The Metadata price tag is well worth the outcome, but only if you have the ad spend to support experimentation.
You know how you always hear the same Ziprecruiter ad read on every podcast you listen to?
Don’t do that to your audience with your campaigns either.
Letting your ad creative and content go stale will cost you, and you won’t get the results you’re looking for out of your paid campaigns.
Whether they’re in-house, from an agency, or just a really great freelancer, you need access to copywriters and designers who can help you consistently refresh your campaigns.
Without the updates, you’ll exhaust your audience instead of educating and engaging them.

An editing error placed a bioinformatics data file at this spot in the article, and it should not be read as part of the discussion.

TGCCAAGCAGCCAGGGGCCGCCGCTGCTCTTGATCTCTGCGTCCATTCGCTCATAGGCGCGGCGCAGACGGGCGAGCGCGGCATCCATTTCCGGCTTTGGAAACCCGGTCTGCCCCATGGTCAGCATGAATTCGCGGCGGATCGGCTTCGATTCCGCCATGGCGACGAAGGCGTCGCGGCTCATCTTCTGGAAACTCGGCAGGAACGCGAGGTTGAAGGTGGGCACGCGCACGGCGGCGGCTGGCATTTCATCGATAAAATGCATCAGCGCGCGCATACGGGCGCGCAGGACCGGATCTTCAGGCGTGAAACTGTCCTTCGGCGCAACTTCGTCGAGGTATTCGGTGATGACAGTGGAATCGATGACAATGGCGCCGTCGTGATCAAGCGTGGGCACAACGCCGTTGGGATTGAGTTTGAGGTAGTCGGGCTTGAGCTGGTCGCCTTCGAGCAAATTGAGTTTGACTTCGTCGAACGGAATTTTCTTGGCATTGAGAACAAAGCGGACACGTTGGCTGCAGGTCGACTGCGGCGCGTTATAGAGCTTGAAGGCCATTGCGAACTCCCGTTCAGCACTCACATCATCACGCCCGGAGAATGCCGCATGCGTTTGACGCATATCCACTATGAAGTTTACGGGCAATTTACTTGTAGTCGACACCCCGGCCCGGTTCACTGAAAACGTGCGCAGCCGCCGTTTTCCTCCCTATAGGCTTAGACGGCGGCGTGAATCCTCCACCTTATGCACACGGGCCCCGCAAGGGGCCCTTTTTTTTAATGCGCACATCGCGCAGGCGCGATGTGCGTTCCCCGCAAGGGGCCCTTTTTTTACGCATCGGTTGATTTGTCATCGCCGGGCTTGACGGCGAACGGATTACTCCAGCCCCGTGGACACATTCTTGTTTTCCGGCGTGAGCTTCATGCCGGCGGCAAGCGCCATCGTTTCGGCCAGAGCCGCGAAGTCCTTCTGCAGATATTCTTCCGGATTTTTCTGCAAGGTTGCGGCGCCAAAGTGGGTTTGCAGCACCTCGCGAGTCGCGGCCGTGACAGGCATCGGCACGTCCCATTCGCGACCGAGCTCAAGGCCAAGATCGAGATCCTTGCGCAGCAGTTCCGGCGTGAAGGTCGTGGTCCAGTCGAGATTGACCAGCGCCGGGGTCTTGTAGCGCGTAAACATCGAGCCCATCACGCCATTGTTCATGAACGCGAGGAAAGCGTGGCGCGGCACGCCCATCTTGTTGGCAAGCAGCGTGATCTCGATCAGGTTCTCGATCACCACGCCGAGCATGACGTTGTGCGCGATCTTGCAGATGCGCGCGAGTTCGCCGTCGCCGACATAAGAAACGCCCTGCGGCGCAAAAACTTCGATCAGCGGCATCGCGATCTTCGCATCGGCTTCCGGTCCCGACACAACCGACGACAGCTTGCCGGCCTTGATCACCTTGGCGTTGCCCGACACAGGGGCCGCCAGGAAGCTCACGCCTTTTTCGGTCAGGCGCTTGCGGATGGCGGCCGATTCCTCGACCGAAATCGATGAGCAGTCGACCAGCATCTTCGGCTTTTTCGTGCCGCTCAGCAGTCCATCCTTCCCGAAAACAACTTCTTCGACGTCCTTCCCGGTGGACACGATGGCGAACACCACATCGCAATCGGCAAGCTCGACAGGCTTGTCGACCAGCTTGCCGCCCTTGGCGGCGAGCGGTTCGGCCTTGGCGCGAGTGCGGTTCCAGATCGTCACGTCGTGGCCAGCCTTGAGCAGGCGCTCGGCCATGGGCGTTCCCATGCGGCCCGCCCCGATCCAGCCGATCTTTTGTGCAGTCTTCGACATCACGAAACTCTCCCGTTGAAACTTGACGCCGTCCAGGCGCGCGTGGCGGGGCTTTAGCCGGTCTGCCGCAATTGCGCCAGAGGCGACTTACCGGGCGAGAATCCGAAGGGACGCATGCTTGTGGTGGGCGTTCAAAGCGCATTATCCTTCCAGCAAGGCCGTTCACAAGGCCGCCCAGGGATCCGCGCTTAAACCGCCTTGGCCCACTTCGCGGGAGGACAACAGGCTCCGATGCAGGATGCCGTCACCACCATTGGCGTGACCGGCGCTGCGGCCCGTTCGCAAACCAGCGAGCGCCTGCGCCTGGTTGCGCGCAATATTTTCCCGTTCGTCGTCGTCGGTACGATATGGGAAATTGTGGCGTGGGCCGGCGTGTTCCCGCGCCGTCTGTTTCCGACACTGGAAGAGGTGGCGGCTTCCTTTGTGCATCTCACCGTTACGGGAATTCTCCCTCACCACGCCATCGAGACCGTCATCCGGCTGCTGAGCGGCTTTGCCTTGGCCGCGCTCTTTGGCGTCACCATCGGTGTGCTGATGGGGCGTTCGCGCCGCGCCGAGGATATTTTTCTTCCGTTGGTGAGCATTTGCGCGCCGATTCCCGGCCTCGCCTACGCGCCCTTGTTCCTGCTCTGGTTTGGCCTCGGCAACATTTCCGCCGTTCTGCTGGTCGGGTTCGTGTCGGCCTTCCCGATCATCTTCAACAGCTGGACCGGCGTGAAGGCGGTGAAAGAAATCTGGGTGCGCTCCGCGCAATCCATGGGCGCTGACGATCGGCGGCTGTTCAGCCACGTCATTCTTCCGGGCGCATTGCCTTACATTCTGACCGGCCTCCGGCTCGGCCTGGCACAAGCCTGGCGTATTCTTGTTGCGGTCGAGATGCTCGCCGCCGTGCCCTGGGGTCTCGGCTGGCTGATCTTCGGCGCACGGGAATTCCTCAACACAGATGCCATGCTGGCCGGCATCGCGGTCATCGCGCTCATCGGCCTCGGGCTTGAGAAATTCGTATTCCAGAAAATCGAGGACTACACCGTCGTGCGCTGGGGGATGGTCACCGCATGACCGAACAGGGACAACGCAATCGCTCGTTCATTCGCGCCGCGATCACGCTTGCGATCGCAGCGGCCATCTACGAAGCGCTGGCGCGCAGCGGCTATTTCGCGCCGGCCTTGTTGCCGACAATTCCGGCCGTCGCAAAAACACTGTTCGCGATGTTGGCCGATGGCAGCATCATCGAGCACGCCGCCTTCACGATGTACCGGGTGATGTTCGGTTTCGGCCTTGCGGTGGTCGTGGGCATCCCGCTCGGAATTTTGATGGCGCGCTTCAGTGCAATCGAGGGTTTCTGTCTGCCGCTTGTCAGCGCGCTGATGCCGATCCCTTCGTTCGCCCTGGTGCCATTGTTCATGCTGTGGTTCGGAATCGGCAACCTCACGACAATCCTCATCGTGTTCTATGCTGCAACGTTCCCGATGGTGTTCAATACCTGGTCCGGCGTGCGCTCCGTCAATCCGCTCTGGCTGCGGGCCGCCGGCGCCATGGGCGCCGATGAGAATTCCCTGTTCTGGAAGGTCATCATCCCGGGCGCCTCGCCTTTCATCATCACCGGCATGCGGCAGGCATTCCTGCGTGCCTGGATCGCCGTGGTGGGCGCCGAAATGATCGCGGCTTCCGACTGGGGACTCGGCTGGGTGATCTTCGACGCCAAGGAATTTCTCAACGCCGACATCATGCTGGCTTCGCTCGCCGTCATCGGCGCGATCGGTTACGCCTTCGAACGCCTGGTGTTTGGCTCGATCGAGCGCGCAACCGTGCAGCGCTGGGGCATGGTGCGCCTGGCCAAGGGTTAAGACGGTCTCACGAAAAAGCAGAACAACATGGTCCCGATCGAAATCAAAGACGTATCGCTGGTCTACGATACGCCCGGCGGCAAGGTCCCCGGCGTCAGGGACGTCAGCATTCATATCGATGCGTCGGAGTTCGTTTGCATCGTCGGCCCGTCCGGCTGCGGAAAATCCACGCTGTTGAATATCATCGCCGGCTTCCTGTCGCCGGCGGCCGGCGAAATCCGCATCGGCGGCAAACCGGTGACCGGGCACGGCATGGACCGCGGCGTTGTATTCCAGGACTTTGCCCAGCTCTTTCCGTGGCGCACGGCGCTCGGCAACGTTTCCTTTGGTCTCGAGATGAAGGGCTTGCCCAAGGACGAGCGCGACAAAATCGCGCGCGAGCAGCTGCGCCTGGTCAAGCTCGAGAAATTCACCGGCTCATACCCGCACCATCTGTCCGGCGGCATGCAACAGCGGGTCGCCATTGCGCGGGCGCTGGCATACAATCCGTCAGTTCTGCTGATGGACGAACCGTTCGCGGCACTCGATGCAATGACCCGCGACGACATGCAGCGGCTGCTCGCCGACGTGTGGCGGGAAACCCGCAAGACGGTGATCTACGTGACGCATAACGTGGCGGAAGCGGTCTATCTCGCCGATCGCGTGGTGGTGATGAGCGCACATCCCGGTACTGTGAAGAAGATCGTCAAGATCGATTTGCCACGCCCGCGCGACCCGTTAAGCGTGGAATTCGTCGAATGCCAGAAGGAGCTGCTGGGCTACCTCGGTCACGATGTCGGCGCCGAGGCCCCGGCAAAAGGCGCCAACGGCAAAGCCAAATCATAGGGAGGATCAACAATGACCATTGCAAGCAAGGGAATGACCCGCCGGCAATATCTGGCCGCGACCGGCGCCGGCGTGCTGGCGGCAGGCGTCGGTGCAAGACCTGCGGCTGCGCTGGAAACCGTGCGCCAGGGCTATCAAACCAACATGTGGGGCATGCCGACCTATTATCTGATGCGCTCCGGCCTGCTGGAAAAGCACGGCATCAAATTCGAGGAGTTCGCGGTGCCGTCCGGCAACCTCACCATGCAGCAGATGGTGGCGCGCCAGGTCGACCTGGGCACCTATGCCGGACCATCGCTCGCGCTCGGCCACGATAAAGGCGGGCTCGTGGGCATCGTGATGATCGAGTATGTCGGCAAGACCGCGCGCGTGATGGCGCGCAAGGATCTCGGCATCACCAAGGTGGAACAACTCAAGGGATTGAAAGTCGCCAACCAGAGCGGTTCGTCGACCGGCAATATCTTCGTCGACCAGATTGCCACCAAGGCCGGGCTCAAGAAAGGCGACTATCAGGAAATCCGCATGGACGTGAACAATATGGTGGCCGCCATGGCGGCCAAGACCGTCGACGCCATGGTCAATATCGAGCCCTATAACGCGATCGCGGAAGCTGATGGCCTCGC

To keep your campaigns fresh, we follow a three-part testing philosophy called the 3 As:
Say you want to get as many leads as you can with a bunch of different ads (or blasting your budget at the same ad creatives).
We’re not here to tell you how to run your marketing, but we can tell you one thing: you don’t really need an ABM or demand gen platform for that approach. You can do it natively in the social ad platforms you’re using.
Here’s why we believe in quality over quantity: when a customer first starts using Metadata, often their lead volume goes down and their CPL goes up.
It freaks customers out.
But, with time, they see that better targeting with Metadata means they’re generating much higher quality leads at a lower cost-per-MQL. Even if the cost-per-Lead is a little higher. (Don’t believe me? Check out our conversation with FiveTran.)
Higher quality leads for your sales team means more conversions to pipeline and revenue.
It’s why one of our main metrics for assessing ROI with Metadata is looking at Lead-to-Opportunity and Lead-to-Customer conversion rates before and after implementing our platform.